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Ah, Wilderness! at Eclipse Theatre Company | Theater review

Eugene O’Neill’s sole comedy offers up a happy inverse to the playwright’s other surrogate family.

Photograph: Scott Cooper
Ah, Wilderness! at Eclipse Theatre Company

Eugene O’Neill said this 1933 play—his only comedy—depicts “the way I would have liked my boyhood to have been.” He allows himself a shamelessly corny, all-American vision, set in a “large small-town in Connecticut” on the Fourth of July in 1906. The action centers on the affectionate Miller family, who are sort of like the Tyrones of O’Neill’s Long Day’s Journey into Night, only without the morphine addiction, tuberculosis and shattering sense of inexorable tragedy. During the course of Ah, Wilderness!, 16-year-old son Richard has his first encounters with heartbreak, disillusionment and booze, but he gets through it with his pluck and innocence intact. Naturally, Mickey Rooney played him in the movie version.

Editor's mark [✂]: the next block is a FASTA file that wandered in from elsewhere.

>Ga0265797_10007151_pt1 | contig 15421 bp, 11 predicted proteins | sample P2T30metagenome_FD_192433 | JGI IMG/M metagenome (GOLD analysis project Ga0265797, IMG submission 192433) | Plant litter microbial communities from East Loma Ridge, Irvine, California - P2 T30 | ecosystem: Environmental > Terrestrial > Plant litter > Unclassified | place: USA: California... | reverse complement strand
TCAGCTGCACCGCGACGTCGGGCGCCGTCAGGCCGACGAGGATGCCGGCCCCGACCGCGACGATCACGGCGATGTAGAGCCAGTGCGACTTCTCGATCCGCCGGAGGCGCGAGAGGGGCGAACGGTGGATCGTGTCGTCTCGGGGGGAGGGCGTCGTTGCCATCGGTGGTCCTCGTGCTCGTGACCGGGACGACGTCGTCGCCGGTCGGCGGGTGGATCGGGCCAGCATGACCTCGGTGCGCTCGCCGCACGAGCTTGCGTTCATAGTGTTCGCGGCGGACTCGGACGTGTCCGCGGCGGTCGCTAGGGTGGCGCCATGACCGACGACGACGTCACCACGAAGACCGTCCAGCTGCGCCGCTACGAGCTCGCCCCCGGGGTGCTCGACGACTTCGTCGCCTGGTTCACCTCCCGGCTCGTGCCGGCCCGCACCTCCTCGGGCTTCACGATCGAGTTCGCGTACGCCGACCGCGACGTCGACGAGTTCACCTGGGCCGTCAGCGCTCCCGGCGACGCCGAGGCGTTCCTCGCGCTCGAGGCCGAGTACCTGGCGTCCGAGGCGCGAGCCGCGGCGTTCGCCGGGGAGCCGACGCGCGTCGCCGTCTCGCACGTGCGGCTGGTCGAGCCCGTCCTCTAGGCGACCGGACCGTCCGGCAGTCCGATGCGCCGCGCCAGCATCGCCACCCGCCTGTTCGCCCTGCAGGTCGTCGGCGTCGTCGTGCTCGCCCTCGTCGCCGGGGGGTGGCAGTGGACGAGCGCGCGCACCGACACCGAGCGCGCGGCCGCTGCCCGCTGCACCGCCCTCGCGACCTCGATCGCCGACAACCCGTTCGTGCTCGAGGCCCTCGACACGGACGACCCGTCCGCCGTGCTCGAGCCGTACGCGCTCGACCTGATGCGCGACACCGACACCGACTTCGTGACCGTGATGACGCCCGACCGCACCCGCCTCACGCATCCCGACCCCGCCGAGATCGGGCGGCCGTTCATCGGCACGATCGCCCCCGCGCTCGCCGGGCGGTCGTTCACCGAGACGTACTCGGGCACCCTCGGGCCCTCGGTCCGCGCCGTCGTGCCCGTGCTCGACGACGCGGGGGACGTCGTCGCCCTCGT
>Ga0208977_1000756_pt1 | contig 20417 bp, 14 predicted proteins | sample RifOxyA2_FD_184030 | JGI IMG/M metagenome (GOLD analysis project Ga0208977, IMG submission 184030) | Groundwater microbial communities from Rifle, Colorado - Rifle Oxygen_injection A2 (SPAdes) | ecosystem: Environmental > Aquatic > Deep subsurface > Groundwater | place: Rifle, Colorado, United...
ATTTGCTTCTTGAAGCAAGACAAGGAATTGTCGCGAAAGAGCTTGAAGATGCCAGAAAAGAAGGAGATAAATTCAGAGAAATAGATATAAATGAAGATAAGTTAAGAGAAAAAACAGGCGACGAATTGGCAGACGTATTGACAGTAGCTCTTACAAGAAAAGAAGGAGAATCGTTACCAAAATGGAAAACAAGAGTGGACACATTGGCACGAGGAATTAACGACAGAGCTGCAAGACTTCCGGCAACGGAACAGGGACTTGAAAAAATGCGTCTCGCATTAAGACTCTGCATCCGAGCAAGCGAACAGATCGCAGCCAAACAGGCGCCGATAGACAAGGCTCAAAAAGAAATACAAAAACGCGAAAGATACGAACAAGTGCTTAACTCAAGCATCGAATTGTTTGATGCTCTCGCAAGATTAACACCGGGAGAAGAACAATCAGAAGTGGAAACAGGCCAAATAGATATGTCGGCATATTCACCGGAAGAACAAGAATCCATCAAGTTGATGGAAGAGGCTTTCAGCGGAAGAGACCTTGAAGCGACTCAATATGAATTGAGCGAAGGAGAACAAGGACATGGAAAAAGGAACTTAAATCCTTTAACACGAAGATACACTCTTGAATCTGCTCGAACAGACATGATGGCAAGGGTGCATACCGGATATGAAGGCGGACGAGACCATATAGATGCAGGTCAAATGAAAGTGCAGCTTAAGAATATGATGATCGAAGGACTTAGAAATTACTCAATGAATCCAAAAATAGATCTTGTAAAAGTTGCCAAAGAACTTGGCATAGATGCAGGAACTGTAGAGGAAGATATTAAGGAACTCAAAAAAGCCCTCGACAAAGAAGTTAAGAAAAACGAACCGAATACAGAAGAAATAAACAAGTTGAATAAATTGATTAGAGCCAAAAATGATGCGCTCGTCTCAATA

In Eclipse Theatre Company’s production—the second in a season dedicated to O’Neill’s work—director Kevin Hagan and a large ensemble cast strive to keep things merry, but the strain shows here and there, especially in big group scenes. This is partly the fault of the script, which bears a heavy load of lame pranks and awkward turn-of-the-century slang. Everybody fares better in scenes with four characters or fewer. Rebecca Prescott finds unexpected depths in the thankless role of spinster aunt Lily, whose long-suffering devotion to a drunk buffoon (Kevin Scott) supplies a melancholy counterpoint to the main plot. As Richard, Alex Weisman turns in a rich comedic performance, conveying adolescent self-seriousness and providing a satiric commentary on it at the same time.

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